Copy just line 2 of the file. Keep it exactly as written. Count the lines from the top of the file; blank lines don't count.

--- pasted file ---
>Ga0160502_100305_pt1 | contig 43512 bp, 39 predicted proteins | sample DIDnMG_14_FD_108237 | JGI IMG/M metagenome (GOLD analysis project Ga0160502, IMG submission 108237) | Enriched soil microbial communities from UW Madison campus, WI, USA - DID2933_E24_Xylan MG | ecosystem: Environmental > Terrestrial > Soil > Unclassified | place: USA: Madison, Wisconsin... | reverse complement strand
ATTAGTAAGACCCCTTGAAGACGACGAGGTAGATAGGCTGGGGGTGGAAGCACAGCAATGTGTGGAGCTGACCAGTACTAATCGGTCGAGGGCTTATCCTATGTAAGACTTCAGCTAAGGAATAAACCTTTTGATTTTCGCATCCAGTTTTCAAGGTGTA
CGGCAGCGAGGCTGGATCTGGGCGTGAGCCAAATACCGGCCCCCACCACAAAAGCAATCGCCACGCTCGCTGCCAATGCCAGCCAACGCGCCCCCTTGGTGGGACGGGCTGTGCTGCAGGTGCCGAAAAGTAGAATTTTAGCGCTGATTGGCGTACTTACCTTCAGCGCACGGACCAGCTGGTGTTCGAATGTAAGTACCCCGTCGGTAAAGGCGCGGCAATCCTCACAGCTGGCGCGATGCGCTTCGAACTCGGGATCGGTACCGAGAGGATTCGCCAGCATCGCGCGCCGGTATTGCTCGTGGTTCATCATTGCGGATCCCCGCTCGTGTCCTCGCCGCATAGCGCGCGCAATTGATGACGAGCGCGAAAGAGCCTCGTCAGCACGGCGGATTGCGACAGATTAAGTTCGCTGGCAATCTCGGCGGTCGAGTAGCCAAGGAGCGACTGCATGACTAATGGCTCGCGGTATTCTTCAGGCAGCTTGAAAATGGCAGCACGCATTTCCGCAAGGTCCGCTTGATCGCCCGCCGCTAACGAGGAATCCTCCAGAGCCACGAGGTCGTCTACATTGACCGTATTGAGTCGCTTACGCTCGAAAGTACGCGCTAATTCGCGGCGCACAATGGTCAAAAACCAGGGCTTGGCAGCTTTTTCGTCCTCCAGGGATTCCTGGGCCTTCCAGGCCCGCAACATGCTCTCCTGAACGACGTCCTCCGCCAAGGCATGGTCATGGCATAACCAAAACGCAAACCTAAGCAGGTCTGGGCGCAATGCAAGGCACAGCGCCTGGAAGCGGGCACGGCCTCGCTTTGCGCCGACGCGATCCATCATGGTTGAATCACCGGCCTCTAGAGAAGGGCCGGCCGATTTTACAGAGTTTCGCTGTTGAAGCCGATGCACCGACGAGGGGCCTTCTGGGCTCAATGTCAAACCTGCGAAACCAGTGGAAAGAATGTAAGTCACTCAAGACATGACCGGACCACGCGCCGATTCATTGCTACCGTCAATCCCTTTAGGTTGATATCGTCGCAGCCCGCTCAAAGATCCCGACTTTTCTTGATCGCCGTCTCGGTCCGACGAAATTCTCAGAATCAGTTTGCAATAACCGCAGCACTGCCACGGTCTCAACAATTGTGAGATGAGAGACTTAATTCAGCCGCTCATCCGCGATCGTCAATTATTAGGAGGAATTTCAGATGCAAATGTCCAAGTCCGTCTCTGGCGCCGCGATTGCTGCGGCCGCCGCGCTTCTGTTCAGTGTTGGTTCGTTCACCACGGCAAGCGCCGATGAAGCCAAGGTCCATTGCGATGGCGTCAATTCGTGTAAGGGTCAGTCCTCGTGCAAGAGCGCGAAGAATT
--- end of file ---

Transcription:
ATTAGTAAGACCCCTTGAAGACGACGAGGTAGATAGGCTGGGGGTGGAAGCACAGCAATGTGTGGAGCTGACCAGTACTAATCGGTCGAGGGCTTATCCTATGTAAGACTTCAGCTAAGGAATAAACCTTTTGATTTTCGCATCCAGTTTTCAAGGTGTA